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Fr. 435

November 11, 2013

In the “Transcendental Aesthetic”, Kant’s primary goal consists in the scientific exposition of the principles of a priori sensibility, i.e. that pure sensibility or intuition that is to be encountered as a necessary, general part of all particular intuitions and, by extension, of the mind itself.

As is well known, the pure form of sensibility is, in fact, two: space and time. (Although Kant most often contents himself with the exposition of the form of space, only then to derive time from the former.) All empirical intuitions are to be grasped and understood within the spatio-temporal framework of the pure intuition. Furthermore, to space Kant correlates the outer sense and to time the inner sense. For this reason, the philosopher considers that inner sense is necessarily temporal in its ordering of inner events to the same extent that the outer sense is necessarily spatial in its manner of proceeding. And as he himself writes:

“Inner sense, by means of which the mind intuits itself, or its inner state, gives, to be sure, no intuition of the soul itself, as an object; yet it is still a determinate form, under which the intuition of its inner state is alone possible, so that everything that belongs to the inner determinations is represented in relations of time. Time can no more be intuited externally than space can be intuited as something in us” (A22-23; B37).

Although Kant’s attention shifts at this point to revealing what precisely time and space are, suffice it to say that anything and everything that is to be entrusted to inner sense will betray, on Kant’s view, a fundamentally temporal nature, at least from the point of view of intuition and sensibility.

Yet this characterization leaves a number of questions up in the air concerning one’s understanding of certain phenomena pertaining to inner sense. One of the foremost among these is that of pain. For what is to be made of pain on the model advanced above? Might there be an exception to be made in Kant’s characterization of inner sense as inherently temporal so as to make room for pain? The reason for phrasing the question thus stems from a simple question: is pain to be grasped foremost under a temporal relation? Insofar as one would tend to relegate pain to the world of inner sense (i.e. one feels a pain, which is not an event in the outside world) and inner sense necessarily invokes all things temporal on Kant’s view, the natural conclusion would seem to be that pain is itself necessarily a temporal phenomenon.

This characterization proves, however, to be far from evident if one spends even a moment considering the way in which pain presents itself to the subject. Specifically, this fact is unclear insofar as pain seems to have some manner of locality and extension. For example, as concerns locality, one can typically point to that part of the body in which the pain is occurring or has arisen: a toe, a tooth, the temples, a rib, etc. In the case of extension, one can also indicate over how far an area the pain seems to spread or be distributed. For instance, perhaps the entire side of the individual hurts or the lower half of the forearm or the upper left side of the back or any other region of the body to which no single, obvious body part might be held to correspond. What is to be drawn from these examples of locality and extension is simply that they do not admit of a simple classification in terms of change in position, which is what otherwise constitutes the basis of time on Kant’s view (and, hence, the link to the pure form of intuition that is space).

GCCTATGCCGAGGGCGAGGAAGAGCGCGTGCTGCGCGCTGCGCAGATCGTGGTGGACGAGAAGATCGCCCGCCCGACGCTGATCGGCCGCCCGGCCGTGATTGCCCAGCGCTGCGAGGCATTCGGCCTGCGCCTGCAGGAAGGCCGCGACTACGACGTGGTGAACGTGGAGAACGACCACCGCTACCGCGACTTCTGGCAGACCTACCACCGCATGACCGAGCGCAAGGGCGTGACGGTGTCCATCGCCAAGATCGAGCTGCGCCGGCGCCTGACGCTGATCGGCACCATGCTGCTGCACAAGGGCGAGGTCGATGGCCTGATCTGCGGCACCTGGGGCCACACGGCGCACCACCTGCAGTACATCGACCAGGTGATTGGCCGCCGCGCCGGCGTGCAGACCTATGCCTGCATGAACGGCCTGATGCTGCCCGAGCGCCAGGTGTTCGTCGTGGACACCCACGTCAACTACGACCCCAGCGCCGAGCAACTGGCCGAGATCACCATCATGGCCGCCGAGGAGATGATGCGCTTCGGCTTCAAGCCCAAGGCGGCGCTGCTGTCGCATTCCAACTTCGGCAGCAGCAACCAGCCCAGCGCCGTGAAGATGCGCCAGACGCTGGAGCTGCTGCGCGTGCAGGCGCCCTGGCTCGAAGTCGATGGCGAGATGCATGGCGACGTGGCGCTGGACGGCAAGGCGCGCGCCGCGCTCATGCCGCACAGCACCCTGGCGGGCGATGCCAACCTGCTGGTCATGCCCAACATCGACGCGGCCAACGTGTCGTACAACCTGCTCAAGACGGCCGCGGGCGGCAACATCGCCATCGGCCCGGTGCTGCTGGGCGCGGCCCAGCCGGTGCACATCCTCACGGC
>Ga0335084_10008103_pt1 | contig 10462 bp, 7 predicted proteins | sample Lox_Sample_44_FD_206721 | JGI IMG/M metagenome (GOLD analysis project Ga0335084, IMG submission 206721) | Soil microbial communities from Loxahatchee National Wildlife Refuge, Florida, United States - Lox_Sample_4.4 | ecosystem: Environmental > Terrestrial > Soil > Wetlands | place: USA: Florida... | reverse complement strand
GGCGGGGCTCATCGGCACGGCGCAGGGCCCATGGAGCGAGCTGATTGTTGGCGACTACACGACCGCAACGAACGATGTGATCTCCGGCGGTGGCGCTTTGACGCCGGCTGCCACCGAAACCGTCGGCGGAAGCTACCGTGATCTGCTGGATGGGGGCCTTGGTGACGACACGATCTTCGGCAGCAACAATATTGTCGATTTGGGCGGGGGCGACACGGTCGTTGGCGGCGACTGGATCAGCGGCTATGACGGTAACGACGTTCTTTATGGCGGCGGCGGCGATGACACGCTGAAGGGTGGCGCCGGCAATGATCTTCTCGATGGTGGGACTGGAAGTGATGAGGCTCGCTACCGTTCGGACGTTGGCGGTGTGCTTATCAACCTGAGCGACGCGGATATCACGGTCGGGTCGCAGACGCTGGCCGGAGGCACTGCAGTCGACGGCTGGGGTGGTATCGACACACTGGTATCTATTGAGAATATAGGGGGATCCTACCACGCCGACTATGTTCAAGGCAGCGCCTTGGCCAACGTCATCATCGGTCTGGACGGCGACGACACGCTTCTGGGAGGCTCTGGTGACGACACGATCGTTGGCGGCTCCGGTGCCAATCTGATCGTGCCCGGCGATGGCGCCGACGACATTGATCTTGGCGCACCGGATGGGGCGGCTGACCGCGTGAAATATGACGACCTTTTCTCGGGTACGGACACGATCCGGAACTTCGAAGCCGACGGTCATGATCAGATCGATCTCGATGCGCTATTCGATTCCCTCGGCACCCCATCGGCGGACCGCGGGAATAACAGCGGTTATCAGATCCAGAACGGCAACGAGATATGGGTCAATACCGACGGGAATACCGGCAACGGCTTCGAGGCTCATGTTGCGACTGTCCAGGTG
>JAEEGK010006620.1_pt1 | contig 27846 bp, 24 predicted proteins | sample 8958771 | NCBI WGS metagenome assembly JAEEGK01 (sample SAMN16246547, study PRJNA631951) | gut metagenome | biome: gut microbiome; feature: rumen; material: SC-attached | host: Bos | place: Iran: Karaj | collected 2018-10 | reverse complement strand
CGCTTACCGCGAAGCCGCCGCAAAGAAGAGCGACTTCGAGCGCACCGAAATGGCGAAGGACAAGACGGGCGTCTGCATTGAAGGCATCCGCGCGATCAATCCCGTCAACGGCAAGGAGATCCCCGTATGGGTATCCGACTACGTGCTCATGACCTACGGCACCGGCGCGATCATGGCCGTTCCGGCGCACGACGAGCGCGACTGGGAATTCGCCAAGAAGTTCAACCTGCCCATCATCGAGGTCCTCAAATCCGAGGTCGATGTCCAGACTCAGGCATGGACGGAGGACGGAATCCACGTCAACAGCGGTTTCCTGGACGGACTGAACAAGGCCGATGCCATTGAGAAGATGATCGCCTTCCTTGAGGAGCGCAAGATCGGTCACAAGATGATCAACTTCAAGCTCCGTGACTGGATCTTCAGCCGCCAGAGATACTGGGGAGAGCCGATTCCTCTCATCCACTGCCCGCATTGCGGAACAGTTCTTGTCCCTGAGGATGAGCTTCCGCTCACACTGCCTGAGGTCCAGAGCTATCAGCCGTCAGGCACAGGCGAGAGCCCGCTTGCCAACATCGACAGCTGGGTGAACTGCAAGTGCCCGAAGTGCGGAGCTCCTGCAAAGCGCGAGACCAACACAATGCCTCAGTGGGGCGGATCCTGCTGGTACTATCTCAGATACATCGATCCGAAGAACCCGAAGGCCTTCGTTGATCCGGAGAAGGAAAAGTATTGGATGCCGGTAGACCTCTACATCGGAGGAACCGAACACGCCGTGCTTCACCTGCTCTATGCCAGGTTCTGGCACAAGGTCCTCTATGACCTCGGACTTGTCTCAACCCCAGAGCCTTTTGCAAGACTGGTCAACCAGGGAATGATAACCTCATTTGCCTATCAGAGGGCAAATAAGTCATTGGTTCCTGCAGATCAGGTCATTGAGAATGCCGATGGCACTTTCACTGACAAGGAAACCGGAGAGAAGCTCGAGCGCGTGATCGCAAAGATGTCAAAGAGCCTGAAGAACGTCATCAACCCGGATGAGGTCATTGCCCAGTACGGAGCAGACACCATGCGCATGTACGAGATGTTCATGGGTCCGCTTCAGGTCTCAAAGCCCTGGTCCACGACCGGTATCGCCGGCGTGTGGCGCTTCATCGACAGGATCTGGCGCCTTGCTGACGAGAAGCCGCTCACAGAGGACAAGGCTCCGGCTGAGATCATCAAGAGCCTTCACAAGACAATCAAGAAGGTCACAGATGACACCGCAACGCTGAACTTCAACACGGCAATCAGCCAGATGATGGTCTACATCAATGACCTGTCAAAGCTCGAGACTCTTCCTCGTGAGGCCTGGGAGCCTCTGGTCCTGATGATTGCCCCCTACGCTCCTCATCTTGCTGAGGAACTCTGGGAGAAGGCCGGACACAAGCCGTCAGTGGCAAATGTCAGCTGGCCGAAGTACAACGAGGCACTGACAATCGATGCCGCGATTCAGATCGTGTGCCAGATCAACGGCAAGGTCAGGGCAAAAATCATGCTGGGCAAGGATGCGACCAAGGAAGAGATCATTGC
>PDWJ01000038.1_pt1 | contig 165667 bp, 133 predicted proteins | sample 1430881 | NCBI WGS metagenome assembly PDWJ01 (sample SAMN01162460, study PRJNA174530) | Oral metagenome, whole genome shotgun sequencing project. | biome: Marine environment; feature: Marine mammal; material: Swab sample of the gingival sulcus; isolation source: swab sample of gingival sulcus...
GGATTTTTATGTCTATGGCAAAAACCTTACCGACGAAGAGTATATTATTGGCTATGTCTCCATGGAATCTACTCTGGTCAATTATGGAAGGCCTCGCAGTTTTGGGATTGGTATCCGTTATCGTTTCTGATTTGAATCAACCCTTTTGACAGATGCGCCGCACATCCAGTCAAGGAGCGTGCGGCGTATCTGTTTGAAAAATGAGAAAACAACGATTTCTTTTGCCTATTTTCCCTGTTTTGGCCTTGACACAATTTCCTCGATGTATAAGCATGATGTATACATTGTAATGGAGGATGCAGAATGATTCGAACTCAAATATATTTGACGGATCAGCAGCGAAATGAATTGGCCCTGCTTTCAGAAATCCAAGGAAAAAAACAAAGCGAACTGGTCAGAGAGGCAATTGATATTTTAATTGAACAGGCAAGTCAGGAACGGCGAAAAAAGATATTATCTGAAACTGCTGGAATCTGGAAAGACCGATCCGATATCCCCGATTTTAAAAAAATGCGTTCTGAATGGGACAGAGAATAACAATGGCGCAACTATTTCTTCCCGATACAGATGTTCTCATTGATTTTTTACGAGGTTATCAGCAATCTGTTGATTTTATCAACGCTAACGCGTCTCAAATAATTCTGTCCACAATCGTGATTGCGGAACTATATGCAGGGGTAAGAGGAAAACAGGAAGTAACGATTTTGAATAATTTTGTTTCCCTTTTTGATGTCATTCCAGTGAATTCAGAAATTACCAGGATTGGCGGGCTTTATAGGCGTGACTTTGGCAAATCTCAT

It remains to be seen if the foregoing exposition constitutes a solid objection, but it is nevertheless important to ask ourselves how Kant might best respond to this concern. This response would likely hold that pain falls under the case of displeasure, of which he notes:

“[…] that everything in our cognition that belongs to intuition (with the exception, therefore, of the feeling of pleasure and displeasure and the will, which are not cognitions at all) contains nothing but mere relations, of places in one intuition (extension), alteration of places (motion), and laws in accordance with which this alteration is determined (moving forces)” (A49; B66-67; my emphasis).

In short, in that pain falls under the case of displeasure and displeasure is not capable of being rigorously analyzed or cognized in terms of the relations specified above, i.e. extension, motion, moving forces, pain is not capable of being analyzed or cognized, no matter its seeming relationship with intuition and inner sense. In other words, so long as pain cannot be classed under rigorous, strictly spatiotemporal relations of the sort above, pain cannot, for Kant, be considered an intuition doing some cognitive work in the understanding.

Even if this represents Kant’s best answer on the manner, one can still ask whether he would be right to exclude, in the premises, pain as mere displeasure and whether the response given above is itself satisfying, as it seems to entertain some spatial relations at the level of production, sensation and transmission. Without doubt, the question thus posed might be one worth pursuing further. And it is not clear that Kant’s further elaboration at A374 proves any more satisfying than the preceding:

“Whether we take sensations, pleasure and pain, or even external sensations, such as colors, warmth, etc., it is certain beyond doubt that it is perception through which the material must first be given for thinking objects of sensible intuition.”

Does pain not follow from perception in some form or other? Or is Kant’s answer the end of the matter? Can pain be so subsumed to displeasure or is it something more? The question seems one best saved for another day.


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